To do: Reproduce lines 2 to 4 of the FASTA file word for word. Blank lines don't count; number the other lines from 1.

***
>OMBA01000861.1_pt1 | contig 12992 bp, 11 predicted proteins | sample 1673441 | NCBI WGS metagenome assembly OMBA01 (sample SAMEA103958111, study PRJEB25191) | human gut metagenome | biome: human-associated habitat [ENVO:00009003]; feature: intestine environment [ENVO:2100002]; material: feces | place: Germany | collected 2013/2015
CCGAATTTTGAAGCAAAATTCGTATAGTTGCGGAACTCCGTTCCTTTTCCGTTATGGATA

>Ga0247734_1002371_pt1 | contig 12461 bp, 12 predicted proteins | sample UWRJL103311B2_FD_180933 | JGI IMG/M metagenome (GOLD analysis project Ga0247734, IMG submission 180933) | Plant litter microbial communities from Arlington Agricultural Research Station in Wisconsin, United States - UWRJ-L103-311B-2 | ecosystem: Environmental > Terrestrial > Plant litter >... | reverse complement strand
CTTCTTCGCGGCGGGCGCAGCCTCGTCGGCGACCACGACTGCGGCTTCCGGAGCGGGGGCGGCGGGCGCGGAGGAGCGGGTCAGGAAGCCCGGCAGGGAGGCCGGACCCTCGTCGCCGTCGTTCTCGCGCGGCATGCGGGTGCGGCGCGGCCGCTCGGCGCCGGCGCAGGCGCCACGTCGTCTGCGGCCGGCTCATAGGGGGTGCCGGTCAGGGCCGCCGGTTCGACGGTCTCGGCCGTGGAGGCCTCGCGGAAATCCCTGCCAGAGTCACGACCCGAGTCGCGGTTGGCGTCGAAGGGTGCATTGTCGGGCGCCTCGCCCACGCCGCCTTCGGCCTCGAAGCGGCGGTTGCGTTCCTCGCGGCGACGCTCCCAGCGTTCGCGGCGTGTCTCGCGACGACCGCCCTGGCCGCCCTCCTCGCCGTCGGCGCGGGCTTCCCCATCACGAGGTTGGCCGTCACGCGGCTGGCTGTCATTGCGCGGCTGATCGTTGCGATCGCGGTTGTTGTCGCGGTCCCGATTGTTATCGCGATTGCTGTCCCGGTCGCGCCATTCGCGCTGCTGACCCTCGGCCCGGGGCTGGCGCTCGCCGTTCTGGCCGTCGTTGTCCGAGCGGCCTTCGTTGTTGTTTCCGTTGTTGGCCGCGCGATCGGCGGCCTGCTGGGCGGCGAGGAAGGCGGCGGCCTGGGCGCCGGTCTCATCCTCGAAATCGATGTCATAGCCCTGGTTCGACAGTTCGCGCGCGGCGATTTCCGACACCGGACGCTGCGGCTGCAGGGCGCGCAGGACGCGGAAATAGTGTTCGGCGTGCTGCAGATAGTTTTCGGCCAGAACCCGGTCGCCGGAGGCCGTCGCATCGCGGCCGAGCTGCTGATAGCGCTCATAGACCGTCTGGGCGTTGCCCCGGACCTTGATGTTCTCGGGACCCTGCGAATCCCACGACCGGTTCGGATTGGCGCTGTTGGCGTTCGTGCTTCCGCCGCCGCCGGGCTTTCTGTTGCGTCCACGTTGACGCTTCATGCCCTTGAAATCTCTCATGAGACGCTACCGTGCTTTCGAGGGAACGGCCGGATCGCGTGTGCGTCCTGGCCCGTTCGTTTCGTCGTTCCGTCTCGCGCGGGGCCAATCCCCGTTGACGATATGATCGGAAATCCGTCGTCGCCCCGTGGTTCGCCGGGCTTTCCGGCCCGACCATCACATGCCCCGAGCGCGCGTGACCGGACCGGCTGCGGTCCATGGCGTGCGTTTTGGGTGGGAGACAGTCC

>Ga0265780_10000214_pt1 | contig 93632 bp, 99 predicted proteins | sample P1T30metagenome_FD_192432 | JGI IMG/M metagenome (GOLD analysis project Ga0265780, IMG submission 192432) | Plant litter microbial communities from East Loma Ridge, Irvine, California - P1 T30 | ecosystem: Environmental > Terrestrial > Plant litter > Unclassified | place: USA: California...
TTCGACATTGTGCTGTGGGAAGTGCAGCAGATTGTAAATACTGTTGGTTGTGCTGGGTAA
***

CCGAATTTTGAAGCAAAATTCGTATAGTTGCGGAACTCCGTTCCTTTTCCGTTATGGATA

>Ga0247734_1002371_pt1 | contig 12461 bp, 12 predicted proteins | sample UWRJL103311B2_FD_180933 | JGI IMG/M metagenome (GOLD analysis project Ga0247734, IMG submission 180933) | Plant litter microbial communities from Arlington Agricultural Research Station in Wisconsin, United States - UWRJ-L103-311B-2 | ecosystem: Environmental > Terrestrial > Plant litter >... | reverse complement strand
CTTCTTCGCGGCGGGCGCAGCCTCGTCGGCGACCACGACTGCGGCTTCCGGAGCGGGGGCGGCGGGCGCGGAGGAGCGGGTCAGGAAGCCCGGCAGGGAGGCCGGACCCTCGTCGCCGTCGTTCTCGCGCGGCATGCGGGTGCGGCGCGGCCGCTCGGCGCCGGCGCAGGCGCCACGTCGTCTGCGGCCGGCTCATAGGGGGTGCCGGTCAGGGCCGCCGGTTCGACGGTCTCGGCCGTGGAGGCCTCGCGGAAATCCCTGCCAGAGTCACGACCCGAGTCGCGGTTGGCGTCGAAGGGTGCATTGTCGGGCGCCTCGCCCACGCCGCCTTCGGCCTCGAAGCGGCGGTTGCGTTCCTCGCGGCGACGCTCCCAGCGTTCGCGGCGTGTCTCGCGACGACCGCCCTGGCCGCCCTCCTCGCCGTCGGCGCGGGCTTCCCCATCACGAGGTTGGCCGTCACGCGGCTGGCTGTCATTGCGCGGCTGATCGTTGCGATCGCGGTTGTTGTCGCGGTCCCGATTGTTATCGCGATTGCTGTCCCGGTCGCGCCATTCGCGCTGCTGACCCTCGGCCCGGGGCTGGCGCTCGCCGTTCTGGCCGTCGTTGTCCGAGCGGCCTTCGTTGTTGTTTCCGTTGTTGGCCGCGCGATCGGCGGCCTGCTGGGCGGCGAGGAAGGCGGCGGCCTGGGCGCCGGTCTCATCCTCGAAATCGATGTCATAGCCCTGGTTCGACAGTTCGCGCGCGGCGATTTCCGACACCGGACGCTGCGGCTGCAGGGCGCGCAGGACGCGGAAATAGTGTTCGGCGTGCTGCAGATAGTTTTCGGCCAGAACCCGGTCGCCGGAGGCCGTCGCATCGCGGCCGAGCTGCTGATAGCGCTCATAGACCGTCTGGGCGTTGCCCCGGACCTTGATGTTCTCGGGACCCTGCGAATCCCACGACCGGTTCGGATTGGCGCTGTTGGCGTTCGTGCTTCCGCCGCCGCCGGGCTTTCTGTTGCGTCCACGTTGACGCTTCATGCCCTTGAAATCTCTCATGAGACGCTACCGTGCTTTCGAGGGAACGGCCGGATCGCGTGTGCGTCCTGGCCCGTTCGTTTCGTCGTTCCGTCTCGCGCGGGGCCAATCCCCGTTGACGATATGATCGGAAATCCGTCGTCGCCCCGTGGTTCGCCGGGCTTTCCGGCCCGACCATCACATGCCCCGAGCGCGCGTGACCGGACCGGCTGCGGTCCATGGCGTGCGTTTTGGGTGGGAGACAGTCC